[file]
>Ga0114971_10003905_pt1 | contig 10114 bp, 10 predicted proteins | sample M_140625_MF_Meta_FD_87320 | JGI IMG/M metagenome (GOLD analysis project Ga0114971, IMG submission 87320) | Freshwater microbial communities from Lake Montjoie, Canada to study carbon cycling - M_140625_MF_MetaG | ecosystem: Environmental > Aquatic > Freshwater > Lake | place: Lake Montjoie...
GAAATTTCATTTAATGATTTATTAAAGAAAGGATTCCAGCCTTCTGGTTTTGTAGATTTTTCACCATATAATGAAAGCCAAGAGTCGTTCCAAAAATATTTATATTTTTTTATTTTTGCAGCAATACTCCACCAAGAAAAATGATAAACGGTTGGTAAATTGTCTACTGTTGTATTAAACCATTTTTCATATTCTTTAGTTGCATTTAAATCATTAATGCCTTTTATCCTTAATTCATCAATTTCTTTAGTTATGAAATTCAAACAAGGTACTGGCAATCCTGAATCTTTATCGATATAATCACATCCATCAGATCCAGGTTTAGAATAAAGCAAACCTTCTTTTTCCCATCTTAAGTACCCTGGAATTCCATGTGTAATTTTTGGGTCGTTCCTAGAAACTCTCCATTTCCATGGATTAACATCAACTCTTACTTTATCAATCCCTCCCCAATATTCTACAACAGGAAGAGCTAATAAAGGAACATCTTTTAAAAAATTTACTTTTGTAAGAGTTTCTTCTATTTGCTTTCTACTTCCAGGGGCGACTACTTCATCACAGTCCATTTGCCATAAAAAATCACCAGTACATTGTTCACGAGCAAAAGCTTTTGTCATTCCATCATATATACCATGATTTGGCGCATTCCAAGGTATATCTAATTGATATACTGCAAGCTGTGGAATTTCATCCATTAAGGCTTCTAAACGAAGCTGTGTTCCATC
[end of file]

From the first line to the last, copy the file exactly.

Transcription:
>Ga0114971_10003905_pt1 | contig 10114 bp, 10 predicted proteins | sample M_140625_MF_Meta_FD_87320 | JGI IMG/M metagenome (GOLD analysis project Ga0114971, IMG submission 87320) | Freshwater microbial communities from Lake Montjoie, Canada to study carbon cycling - M_140625_MF_MetaG | ecosystem: Environmental > Aquatic > Freshwater > Lake | place: Lake Montjoie...
GAAATTTCATTTAATGATTTATTAAAGAAAGGATTCCAGCCTTCTGGTTTTGTAGATTTTTCACCATATAATGAAAGCCAAGAGTCGTTCCAAAAATATTTATATTTTTTTATTTTTGCAGCAATACTCCACCAAGAAAAATGATAAACGGTTGGTAAATTGTCTACTGTTGTATTAAACCATTTTTCATATTCTTTAGTTGCATTTAAATCATTAATGCCTTTTATCCTTAATTCATCAATTTCTTTAGTTATGAAATTCAAACAAGGTACTGGCAATCCTGAATCTTTATCGATATAATCACATCCATCAGATCCAGGTTTAGAATAAAGCAAACCTTCTTTTTCCCATCTTAAGTACCCTGGAATTCCATGTGTAATTTTTGGGTCGTTCCTAGAAACTCTCCATTTCCATGGATTAACATCAACTCTTACTTTATCAATCCCTCCCCAATATTCTACAACAGGAAGAGCTAATAAAGGAACATCTTTTAAAAAATTTACTTTTGTAAGAGTTTCTTCTATTTGCTTTCTACTTCCAGGGGCGACTACTTCATCACAGTCCATTTGCCATAAAAAATCACCAGTACATTGTTCACGAGCAAAAGCTTTTGTCATTCCATCATATATACCATGATTTGGCGCATTCCAAGGTATATCTAATTGATATACTGCAAGCTGTGGAATTTCATCCATTAAGGCTTCTAAACGAAGCTGTGTTCCATC